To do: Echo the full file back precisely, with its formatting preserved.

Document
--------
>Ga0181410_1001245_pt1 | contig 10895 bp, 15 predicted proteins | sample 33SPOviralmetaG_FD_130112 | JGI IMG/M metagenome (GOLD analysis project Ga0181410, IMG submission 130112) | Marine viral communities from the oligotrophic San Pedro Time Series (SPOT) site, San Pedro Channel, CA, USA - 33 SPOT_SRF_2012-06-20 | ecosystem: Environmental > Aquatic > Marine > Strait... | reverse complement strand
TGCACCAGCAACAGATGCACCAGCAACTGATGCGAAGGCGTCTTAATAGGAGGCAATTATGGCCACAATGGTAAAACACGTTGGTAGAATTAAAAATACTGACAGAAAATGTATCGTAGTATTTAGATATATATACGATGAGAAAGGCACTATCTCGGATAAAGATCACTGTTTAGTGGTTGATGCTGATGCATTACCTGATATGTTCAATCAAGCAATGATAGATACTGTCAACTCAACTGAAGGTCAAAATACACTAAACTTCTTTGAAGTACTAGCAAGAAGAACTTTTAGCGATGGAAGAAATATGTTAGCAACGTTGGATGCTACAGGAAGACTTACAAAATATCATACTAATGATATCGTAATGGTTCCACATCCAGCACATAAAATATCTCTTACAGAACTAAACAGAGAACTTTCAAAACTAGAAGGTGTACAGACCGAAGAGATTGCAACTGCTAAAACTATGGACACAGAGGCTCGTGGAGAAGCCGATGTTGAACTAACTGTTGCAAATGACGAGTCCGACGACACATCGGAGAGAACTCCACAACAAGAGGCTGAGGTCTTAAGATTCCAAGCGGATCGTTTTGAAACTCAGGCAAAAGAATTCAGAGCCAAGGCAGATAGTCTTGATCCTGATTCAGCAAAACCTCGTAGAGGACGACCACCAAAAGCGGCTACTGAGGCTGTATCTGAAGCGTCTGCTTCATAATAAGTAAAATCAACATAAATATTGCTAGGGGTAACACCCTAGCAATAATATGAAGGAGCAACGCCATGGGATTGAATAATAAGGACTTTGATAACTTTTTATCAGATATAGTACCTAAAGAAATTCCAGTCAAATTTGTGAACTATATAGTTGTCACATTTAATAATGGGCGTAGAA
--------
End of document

>Ga0181410_1001245_pt1 | contig 10895 bp, 15 predicted proteins | sample 33SPOviralmetaG_FD_130112 | JGI IMG/M metagenome (GOLD analysis project Ga0181410, IMG submission 130112) | Marine viral communities from the oligotrophic San Pedro Time Series (SPOT) site, San Pedro Channel, CA, USA - 33 SPOT_SRF_2012-06-20 | ecosystem: Environmental > Aquatic > Marine > Strait... | reverse complement strand
TGCACCAGCAACAGATGCACCAGCAACTGATGCGAAGGCGTCTTAATAGGAGGCAATTATGGCCACAATGGTAAAACACGTTGGTAGAATTAAAAATACTGACAGAAAATGTATCGTAGTATTTAGATATATATACGATGAGAAAGGCACTATCTCGGATAAAGATCACTGTTTAGTGGTTGATGCTGATGCATTACCTGATATGTTCAATCAAGCAATGATAGATACTGTCAACTCAACTGAAGGTCAAAATACACTAAACTTCTTTGAAGTACTAGCAAGAAGAACTTTTAGCGATGGAAGAAATATGTTAGCAACGTTGGATGCTACAGGAAGACTTACAAAATATCATACTAATGATATCGTAATGGTTCCACATCCAGCACATAAAATATCTCTTACAGAACTAAACAGAGAACTTTCAAAACTAGAAGGTGTACAGACCGAAGAGATTGCAACTGCTAAAACTATGGACACAGAGGCTCGTGGAGAAGCCGATGTTGAACTAACTGTTGCAAATGACGAGTCCGACGACACATCGGAGAGAACTCCACAACAAGAGGCTGAGGTCTTAAGATTCCAAGCGGATCGTTTTGAAACTCAGGCAAAAGAATTCAGAGCCAAGGCAGATAGTCTTGATCCTGATTCAGCAAAACCTCGTAGAGGACGACCACCAAAAGCGGCTACTGAGGCTGTATCTGAAGCGTCTGCTTCATAATAAGTAAAATCAACATAAATATTGCTAGGGGTAACACCCTAGCAATAATATGAAGGAGCAACGCCATGGGATTGAATAATAAGGACTTTGATAACTTTTTATCAGATATAGTACCTAAAGAAATTCCAGTCAAATTTGTGAACTATATAGTTGTCACATTTAATAATGGGCGTAGAA